In our final passage of Hebrews, we find one of the most marvelous benedictions in all of Scripture, but of course it should not surprise us that the book that has been continuously calling us to set our eyes upon Jesus would conclude with such heavenly words of blessing.

Grace be with You All // Verses 22-24

Since verses 22-25 are a postscript to the sermon-letter itself, let us take a glance at them first before focusing squarely upon the great benediction given in verses 20-21.

I appeal to you, brothers, bear with my word of exhortation, for I have written to you briefly. Here the author calls his whole letter a word of exhortation. Throughout our study, I have said that Hebrews is primarily a written sermon that was sent out as a letter, and this description supports that thought. An exhortation is a charge or command to do something, and sermons ought to always be an exhortation in some form. Yes, the author has given us theological teachings of unfathomable depth, yet Hebrews is not simply a theological treatise or essay. The author wrote these words to urge us to do something, not merely to transfer knowledge into our minds. Particularly, his exhortation has been to consider Jesus and to look Him as we run with endurance the race of faith that is before us. And just as the author has repeatedly emphasized God’s act of speaking to His people, the appeal to bear with this exhortation is a call to listen carefully to what was said, to pay close attention to the words that we have just heard.

We may find it humorous that the author calls these thirteen chapters of a sermon brief, but I find this to be a wonderful vindication. Hebrews takes about 40-45 minutes to read, and since my sermons consistently hover around that same timeframe, I have biblical justification for saying that my sermons are brief!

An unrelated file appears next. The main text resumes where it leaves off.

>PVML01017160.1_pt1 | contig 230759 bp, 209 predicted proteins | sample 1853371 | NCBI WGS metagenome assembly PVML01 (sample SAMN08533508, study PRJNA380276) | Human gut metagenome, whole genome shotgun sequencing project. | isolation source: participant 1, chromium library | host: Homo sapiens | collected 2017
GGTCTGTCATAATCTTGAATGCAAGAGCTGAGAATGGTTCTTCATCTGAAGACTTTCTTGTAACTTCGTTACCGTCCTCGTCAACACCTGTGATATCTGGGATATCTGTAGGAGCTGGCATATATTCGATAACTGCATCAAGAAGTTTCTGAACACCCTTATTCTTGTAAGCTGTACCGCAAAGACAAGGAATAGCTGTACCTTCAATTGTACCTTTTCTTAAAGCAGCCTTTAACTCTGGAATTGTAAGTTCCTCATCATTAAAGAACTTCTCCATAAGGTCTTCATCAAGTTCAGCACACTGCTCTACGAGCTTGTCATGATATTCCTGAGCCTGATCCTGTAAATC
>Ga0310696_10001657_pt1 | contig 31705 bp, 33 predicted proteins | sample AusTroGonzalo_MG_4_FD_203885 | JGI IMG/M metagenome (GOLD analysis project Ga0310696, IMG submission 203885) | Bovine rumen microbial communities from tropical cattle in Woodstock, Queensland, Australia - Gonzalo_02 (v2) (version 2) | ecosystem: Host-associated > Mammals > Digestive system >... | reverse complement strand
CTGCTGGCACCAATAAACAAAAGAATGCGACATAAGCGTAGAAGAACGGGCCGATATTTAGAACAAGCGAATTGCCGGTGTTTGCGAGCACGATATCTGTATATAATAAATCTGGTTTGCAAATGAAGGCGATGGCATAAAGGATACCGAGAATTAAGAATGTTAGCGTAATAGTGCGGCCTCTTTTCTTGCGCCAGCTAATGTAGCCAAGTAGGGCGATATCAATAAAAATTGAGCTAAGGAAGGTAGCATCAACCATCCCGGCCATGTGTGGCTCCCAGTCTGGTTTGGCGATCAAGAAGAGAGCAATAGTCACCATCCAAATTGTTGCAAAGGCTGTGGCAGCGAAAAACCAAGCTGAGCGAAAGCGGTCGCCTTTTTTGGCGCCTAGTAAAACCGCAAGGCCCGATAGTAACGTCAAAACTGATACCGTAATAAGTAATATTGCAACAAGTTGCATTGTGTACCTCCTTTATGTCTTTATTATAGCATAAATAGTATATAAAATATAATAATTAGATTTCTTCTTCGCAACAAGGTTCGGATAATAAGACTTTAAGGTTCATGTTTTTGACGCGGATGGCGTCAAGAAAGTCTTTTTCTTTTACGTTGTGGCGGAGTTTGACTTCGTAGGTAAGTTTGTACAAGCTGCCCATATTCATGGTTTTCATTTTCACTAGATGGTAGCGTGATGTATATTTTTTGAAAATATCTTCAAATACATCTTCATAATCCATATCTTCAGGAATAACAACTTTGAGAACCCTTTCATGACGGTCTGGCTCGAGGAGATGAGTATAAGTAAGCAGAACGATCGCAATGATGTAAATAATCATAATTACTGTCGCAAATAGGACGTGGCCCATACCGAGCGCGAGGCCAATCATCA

In all seriousness, anyone who has ever taught deeply through a book of the Bible knows that the author is not exaggerating in the slightest. John concluded his Gospel by saying of Jesus’ earthly ministry: “Now there are also many other things that Jesus did. Were every one of them to be written, I suppose that the world itself could not contain the books that would be written” (John 21:25). If that is true of Jesus’ earthly ministry, how much more of His heavenly ministry that has been the focus of Hebrews? John Brown wrote: “I have delivered nearly one hundred lectures of an hour’s length on this Epistle; and yet I am persuaded I have but very imperfectly brought out those ‘treasures of wisdom and knowledge’ which are contained in these brief terms” (726). Although Hebrews speaks briefly on Christ, we could each spend the remainder of our lives only studying this book, and we will still say with Brown that we have only imperfectly discovered its treasures.

In verse 23, the author informs his readers that Timothy has been released from prison and apparently hopes to see the readers along with the author. This is the only reference to Timothy’s imprisonment in the New Testament.

Verse 24 urges the readers to make the author’s greetings known to the whole church. The greeting of those who come from Italy may be read in one of two ways. If the readers were in or near Rome, then these were Italian Christians who were currently wherever the author was. If the readers were in Jerusalem or anywhere else outside of Italy, then these were Christians in Italy where the author must have been. It is likely that we will never definitely know which is correct in this life.